While I’ve faced adversity in my path to where I am today, I’ve also had many privileges. It’s important to recognize privileges and understand that hard work, passion, or persistence is sometimes not always enough to make it to the top. Some people face adversities that are difficult to overcome.

“Having both struggles and hurdles in my life while also having privileges has made me want to advocate for others.”—Jessica Walsh

How can we use our privileges to create change? We can use our business resources and team creativity to advocate for more diversity and social causes, shine a light on important topics like mental health, pass on opportunities, or spotlight others’ work.

I want to invest even more in meaningful projects such as Ladies, Wine & Design, Let’s Talk About Mental Health, and Sorry I Have No Filter. Ladies, Wine & Design is a global nonprofit initiative aimed at championing and mentoring creative women and fostering women’s growth into leadership roles.

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Jessica Walsh’s illustrations for Let’s Talk About Mental Health

Let’s Talk About Mental Health is a website and Instagram account devoted to mental health that uses design to open up conversations about issues that typically have a stigma around them and create a safe space for others to share their stories.

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Visuals from the Sorry I Have No Filter project

Sorry I Have No Filter is a photographic image series born in response to the toxic positivity and manipulated perspectives we experience on social media. The project allows me to share my thoughts and emotions authentically and, despite the name, unapologetically. Life isn’t always perfect, and sometimes hard truths must be told. In recent years, the No Filter series has become an opportunity to promote social justice, highlighting different causes, diverse voices, and steps to action. 

Celebrating women through Ladies, Wine & Design

Open a design history book, and you’ll see that almost all the famous designers mentioned are white men. To this day, only 5-12% of creative directors or CEOs are women, depending on the country you live in.

For many years, I had a great career going on my own. I worked at Pentagram and as an art director at Print Magazine, where I developed my surreal photo illustration style, which won me many awards and magazine features. Also, I had a thriving freelance business. Nevertheless, I faced all kinds of sexism in my career: hate mail, jealous remarks, and outright sexism even from other women. It made me realize that sometimes women can be unsupportive of other women because our chances of reaching the top are so much slimmer than our male counterparts.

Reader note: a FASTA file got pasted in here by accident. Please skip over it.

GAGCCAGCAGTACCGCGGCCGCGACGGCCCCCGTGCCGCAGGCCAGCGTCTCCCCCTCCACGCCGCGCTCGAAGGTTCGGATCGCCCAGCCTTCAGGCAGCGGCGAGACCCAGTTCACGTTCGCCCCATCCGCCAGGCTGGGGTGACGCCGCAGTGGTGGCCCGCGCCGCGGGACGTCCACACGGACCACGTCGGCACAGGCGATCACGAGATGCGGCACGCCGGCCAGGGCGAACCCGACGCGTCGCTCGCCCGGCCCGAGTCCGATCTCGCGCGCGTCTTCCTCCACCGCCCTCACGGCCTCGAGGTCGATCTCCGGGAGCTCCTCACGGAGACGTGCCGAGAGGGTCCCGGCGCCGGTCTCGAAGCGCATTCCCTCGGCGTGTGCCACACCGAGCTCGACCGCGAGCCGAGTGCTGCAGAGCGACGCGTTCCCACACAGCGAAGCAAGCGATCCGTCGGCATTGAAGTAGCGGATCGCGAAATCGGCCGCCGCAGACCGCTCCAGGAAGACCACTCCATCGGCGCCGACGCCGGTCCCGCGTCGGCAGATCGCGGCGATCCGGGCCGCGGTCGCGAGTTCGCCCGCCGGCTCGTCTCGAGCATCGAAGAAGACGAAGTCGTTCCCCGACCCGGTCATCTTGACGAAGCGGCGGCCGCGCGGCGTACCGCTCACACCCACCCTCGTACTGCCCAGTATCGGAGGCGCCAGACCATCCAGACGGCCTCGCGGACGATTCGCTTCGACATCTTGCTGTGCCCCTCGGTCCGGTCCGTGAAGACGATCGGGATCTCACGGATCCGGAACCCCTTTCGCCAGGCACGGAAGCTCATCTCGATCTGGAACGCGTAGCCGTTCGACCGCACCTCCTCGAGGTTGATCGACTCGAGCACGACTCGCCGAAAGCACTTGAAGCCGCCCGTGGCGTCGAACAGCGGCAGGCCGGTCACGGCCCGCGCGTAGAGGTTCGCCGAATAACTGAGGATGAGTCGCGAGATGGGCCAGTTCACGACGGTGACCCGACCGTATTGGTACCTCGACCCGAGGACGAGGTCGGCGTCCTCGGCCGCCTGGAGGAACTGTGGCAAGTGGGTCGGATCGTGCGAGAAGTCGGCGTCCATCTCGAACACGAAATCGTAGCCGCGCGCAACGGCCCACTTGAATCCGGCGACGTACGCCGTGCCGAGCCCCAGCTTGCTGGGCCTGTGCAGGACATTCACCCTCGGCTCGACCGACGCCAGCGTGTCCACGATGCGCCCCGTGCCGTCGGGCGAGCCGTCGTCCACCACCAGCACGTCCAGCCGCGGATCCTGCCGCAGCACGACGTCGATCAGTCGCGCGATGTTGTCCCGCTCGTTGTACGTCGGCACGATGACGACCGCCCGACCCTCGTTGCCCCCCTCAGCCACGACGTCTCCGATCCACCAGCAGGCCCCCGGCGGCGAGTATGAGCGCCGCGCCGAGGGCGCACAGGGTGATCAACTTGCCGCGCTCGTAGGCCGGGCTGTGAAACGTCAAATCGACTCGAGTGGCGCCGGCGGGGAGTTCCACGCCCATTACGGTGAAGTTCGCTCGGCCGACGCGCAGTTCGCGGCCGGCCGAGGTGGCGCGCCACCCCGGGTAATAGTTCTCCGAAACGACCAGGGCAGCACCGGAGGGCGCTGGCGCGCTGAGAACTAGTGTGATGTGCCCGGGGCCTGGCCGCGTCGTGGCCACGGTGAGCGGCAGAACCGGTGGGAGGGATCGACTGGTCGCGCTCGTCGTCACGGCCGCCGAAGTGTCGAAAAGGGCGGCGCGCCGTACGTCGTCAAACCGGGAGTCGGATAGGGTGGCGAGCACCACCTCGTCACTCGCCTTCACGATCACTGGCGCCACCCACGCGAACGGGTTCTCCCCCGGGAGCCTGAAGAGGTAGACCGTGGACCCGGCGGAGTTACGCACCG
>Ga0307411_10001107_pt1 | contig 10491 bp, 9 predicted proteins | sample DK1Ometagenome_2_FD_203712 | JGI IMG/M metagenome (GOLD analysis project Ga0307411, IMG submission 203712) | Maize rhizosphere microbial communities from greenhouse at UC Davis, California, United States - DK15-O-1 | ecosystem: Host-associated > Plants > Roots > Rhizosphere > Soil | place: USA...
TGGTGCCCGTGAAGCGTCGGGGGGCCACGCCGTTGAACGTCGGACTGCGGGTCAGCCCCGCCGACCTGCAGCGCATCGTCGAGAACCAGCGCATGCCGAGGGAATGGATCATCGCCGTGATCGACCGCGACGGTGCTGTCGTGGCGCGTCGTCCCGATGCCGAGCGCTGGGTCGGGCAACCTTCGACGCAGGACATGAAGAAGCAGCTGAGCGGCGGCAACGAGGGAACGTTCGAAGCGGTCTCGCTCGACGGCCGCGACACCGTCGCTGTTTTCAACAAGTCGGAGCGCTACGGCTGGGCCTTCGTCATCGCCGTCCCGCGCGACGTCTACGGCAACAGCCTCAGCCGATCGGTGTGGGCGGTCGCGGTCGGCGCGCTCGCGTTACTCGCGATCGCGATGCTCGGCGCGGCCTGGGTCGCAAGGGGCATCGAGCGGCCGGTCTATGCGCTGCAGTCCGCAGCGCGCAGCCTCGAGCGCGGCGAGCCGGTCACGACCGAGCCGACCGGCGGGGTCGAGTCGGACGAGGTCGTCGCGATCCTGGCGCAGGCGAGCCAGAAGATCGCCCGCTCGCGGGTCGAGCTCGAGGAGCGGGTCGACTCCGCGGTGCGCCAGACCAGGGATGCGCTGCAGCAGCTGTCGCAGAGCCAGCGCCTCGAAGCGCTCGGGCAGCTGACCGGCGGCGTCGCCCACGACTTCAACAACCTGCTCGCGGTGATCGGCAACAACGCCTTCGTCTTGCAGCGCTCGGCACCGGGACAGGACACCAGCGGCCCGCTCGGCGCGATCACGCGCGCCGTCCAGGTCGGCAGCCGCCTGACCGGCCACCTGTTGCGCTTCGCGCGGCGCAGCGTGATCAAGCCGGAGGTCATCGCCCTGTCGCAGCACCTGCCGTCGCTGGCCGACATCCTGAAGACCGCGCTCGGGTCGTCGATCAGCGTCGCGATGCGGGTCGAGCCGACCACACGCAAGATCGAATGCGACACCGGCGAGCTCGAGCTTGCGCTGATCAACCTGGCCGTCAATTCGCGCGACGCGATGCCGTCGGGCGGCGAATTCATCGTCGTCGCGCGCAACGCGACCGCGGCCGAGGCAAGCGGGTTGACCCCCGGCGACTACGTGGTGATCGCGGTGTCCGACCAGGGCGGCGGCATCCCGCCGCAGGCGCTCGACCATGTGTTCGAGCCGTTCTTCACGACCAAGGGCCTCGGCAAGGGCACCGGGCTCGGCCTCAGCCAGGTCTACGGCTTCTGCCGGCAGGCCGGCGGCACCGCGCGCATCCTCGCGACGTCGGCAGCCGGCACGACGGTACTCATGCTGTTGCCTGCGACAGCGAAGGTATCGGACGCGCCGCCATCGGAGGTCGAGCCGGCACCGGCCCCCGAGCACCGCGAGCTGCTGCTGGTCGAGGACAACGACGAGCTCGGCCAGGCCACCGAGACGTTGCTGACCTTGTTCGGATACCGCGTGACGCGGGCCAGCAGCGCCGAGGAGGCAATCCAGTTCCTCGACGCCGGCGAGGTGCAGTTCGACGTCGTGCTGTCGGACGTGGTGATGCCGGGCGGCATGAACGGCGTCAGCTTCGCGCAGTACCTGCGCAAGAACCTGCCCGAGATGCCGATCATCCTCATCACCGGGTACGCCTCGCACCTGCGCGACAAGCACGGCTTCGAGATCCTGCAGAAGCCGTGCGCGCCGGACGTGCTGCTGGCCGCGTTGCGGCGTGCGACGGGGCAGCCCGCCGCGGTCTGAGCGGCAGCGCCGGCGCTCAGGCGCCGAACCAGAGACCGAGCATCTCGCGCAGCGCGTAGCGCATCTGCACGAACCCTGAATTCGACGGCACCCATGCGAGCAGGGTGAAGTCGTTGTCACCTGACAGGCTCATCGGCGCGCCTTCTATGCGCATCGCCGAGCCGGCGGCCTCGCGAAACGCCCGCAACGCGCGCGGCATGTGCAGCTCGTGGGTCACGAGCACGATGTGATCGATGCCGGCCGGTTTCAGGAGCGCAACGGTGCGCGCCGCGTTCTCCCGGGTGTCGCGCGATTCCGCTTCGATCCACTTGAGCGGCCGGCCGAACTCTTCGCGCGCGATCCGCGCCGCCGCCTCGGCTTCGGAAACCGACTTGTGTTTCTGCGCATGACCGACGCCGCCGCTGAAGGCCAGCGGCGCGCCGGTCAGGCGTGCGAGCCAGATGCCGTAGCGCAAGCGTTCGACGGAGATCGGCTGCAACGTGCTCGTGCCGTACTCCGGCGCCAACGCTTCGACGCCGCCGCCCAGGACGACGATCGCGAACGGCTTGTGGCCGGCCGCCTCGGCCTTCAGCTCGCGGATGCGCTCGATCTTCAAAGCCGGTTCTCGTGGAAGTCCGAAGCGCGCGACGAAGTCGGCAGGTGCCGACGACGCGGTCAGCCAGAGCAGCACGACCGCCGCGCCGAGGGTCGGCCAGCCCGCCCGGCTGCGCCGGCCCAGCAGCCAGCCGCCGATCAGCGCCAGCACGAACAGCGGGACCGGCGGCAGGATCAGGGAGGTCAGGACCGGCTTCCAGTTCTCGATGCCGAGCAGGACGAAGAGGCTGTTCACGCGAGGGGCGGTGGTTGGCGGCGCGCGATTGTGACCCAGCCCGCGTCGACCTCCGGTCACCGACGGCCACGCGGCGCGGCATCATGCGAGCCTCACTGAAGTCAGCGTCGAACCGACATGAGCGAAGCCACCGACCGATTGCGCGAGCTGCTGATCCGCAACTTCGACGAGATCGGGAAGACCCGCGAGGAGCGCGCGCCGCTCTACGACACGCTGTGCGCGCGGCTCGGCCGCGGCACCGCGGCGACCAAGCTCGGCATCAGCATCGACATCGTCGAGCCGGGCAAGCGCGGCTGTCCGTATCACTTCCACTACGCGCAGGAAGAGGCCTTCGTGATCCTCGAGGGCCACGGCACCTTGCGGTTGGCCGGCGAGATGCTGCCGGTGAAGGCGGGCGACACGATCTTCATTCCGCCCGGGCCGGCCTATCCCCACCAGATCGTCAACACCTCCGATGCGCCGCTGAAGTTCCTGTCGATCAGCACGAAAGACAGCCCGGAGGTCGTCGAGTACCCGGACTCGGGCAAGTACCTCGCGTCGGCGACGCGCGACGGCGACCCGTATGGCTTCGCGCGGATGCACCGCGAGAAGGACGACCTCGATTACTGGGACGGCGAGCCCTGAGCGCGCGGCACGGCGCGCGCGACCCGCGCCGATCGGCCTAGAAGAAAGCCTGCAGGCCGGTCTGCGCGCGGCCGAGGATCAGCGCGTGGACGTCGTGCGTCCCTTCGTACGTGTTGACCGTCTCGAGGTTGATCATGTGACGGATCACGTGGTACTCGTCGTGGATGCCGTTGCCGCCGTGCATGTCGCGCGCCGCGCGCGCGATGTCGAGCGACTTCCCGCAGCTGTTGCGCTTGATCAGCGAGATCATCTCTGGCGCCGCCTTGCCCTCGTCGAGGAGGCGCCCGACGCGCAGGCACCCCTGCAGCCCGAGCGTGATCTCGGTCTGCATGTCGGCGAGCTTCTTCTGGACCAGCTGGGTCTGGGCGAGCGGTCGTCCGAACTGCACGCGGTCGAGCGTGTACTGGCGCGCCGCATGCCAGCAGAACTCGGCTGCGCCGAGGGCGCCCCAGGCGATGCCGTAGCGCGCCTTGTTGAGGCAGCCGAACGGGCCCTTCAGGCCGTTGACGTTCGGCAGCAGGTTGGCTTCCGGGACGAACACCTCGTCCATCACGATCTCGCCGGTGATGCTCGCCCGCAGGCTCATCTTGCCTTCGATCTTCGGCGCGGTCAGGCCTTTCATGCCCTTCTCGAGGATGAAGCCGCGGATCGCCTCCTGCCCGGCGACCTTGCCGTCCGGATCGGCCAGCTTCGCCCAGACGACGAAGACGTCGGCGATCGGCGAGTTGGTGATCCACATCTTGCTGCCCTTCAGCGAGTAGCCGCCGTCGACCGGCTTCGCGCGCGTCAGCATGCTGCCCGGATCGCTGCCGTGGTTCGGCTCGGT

“When Stefan Sagmeister and I launched Sagmeister & Walsh, there were a lot of sexist remarks assuming that I had only been made a partner because we were dating or sleeping together, which wasn’t true and once again reminded me of how little society respects women.”—Jessica Walsh

Society ignores women’s intelligence, drive, and accomplishments and assumes the only way they can become a partner is by sleeping with a man. Stefan and I worked together for many years: I helped grow and run the business while creatively directing and producing larger and larger client projects. At some point, I was ready to start my own studio, but Stefan didn’t want me to leave, so I proposed the concept of the studio partnership.

All the sexism I faced became part of the fuel that drove me to start Ladies, Wine & Design and try to create change in the industry. Ladies, Wine & Design focuses on the idea of women supporting rather than competing against each other. We hold free mentorship circles, creative meetups, salon nights, and conferences.

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A meeting of Ladies, Wine & Design chapter

While we may not have concrete data on the demographics of BIPOC women and nonbinary people in the industry, the fact alone that Ladies, Wine & Design has chapters in 280 cities worldwide is a testament to the need for this initiative. I know that members of Ladies, Wine & Design chapters have gone on to open studios, start businesses together, and support one another in job searching. I’ve also heard stories of our members feeling empowered to leave their toxic, sexist work environments to work for themselves. While we may not have the stats showing how things have changed, we have many success stories that represent a powerful shift.

Since founding Ladies, Wine & Design, I’ve had the privilege of meeting so many amazing women in the creative field. I’ve formed new connections and been inspired by the diverse group of women and nonbinary creatives in our community.

“When we work with each other rather than against each other, so much more can be accomplished.”—Jessica Walsh

Many of the creatives I admire today are women and nonbinary people: Debbie Millman, Roxane Gay, Paula Scher, Lotta Nieminen, Mona Chalabi, Shantell Martin, Blair Imani Ali, Aries Moross, Isabelle Boemeke, and many others. Also, my mom is my greatest role model. As I get older, I become increasingly sentimental about family—family is really everything to me. My mom helped shape my work ethic, morals, outlook on life, and many qualities that have helped me be and get to where I am today.

Kindness and empathy are crucial steps toward change, but there are also systemic changes we need to implement to see real change. We need to ensure more women are credited and celebrated in awards and history books. Our educational institutions need to hire more women as professors and instructors so students can see people who look like them in leadership roles and learn from them. Our government needs to do more for parents and families and make it more possible for a woman to have a family and a career if that’s what she wants. Our industry needs to eliminate the misogyny and sexism that are present at all levels, including at the top. We must collectively value women’s work the same way we value men’s.